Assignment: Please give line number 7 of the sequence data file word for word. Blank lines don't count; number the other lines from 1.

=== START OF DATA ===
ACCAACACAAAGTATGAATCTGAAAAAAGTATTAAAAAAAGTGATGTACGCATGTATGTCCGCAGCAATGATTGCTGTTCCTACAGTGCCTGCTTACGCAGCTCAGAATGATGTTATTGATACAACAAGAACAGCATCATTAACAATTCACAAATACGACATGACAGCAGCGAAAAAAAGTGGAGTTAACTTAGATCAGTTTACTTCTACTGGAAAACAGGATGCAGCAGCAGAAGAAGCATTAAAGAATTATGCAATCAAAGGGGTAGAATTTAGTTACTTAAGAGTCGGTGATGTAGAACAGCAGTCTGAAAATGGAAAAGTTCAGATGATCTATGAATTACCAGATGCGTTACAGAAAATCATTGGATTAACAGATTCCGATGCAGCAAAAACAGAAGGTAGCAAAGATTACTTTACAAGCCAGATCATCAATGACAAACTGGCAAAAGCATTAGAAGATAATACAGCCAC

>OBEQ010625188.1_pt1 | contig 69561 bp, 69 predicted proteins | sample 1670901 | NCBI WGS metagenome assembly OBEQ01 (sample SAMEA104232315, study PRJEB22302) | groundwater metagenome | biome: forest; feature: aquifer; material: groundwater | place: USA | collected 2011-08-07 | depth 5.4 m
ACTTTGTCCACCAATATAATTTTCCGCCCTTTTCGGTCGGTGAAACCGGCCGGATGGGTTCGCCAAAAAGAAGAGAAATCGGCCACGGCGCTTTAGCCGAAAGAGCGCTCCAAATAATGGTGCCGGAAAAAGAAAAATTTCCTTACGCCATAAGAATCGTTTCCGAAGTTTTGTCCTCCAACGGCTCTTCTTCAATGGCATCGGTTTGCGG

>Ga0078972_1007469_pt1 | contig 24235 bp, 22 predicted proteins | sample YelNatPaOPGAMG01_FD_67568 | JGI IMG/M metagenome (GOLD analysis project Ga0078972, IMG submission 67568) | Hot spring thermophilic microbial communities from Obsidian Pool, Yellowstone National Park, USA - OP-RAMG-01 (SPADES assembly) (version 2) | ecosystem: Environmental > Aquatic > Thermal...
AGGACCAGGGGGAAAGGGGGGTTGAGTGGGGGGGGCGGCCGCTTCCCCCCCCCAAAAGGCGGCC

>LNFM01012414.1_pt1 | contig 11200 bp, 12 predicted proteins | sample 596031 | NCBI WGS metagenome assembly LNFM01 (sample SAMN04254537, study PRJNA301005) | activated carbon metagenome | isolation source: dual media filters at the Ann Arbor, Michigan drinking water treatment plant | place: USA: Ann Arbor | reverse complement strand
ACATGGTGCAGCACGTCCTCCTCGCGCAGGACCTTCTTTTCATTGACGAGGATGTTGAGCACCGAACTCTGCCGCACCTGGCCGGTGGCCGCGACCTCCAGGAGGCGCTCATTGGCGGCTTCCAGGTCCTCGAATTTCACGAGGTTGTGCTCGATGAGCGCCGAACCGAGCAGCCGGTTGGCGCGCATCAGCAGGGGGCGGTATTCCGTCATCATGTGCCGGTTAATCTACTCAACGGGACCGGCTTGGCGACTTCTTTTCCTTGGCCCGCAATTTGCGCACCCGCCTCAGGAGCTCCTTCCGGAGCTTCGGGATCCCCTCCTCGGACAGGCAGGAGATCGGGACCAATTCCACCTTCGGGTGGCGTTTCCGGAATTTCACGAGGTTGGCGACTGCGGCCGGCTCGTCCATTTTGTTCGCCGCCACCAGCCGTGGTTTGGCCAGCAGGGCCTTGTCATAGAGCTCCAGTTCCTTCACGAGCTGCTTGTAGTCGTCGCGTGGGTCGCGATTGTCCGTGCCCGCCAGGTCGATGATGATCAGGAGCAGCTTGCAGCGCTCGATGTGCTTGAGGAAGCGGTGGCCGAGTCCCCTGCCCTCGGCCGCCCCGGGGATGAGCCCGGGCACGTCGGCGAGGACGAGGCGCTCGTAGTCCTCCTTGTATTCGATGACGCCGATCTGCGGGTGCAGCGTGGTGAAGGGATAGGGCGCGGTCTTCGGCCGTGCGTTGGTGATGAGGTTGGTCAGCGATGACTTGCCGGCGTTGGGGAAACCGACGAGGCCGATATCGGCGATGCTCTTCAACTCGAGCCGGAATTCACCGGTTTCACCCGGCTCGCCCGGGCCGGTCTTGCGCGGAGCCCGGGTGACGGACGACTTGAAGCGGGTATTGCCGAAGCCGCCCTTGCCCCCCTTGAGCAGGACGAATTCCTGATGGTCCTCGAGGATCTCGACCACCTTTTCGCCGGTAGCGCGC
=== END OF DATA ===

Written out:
ACATGGTGCAGCACGTCCTCCTCGCGCAGGACCTTCTTTTCATTGACGAGGATGTTGAGCACCGAACTCTGCCGCACCTGGCCGGTGGCCGCGACCTCCAGGAGGCGCTCATTGGCGGCTTCCAGGTCCTCGAATTTCACGAGGTTGTGCTCGATGAGCGCCGAACCGAGCAGCCGGTTGGCGCGCATCAGCAGGGGGCGGTATTCCGTCATCATGTGCCGGTTAATCTACTCAACGGGACCGGCTTGGCGACTTCTTTTCCTTGGCCCGCAATTTGCGCACCCGCCTCAGGAGCTCCTTCCGGAGCTTCGGGATCCCCTCCTCGGACAGGCAGGAGATCGGGACCAATTCCACCTTCGGGTGGCGTTTCCGGAATTTCACGAGGTTGGCGACTGCGGCCGGCTCGTCCATTTTGTTCGCCGCCACCAGCCGTGGTTTGGCCAGCAGGGCCTTGTCATAGAGCTCCAGTTCCTTCACGAGCTGCTTGTAGTCGTCGCGTGGGTCGCGATTGTCCGTGCCCGCCAGGTCGATGATGATCAGGAGCAGCTTGCAGCGCTCGATGTGCTTGAGGAAGCGGTGGCCGAGTCCCCTGCCCTCGGCCGCCCCGGGGATGAGCCCGGGCACGTCGGCGAGGACGAGGCGCTCGTAGTCCTCCTTGTATTCGATGACGCCGATCTGCGGGTGCAGCGTGGTGAAGGGATAGGGCGCGGTCTTCGGCCGTGCGTTGGTGATGAGGTTGGTCAGCGATGACTTGCCGGCGTTGGGGAAACCGACGAGGCCGATATCGGCGATGCTCTTCAACTCGAGCCGGAATTCACCGGTTTCACCCGGCTCGCCCGGGCCGGTCTTGCGCGGAGCCCGGGTGACGGACGACTTGAAGCGGGTATTGCCGAAGCCGCCCTTGCCCCCCTTGAGCAGGACGAATTCCTGATGGTCCTCGAGGATCTCGACCACCTTTTCGCCGGTAGCGCGC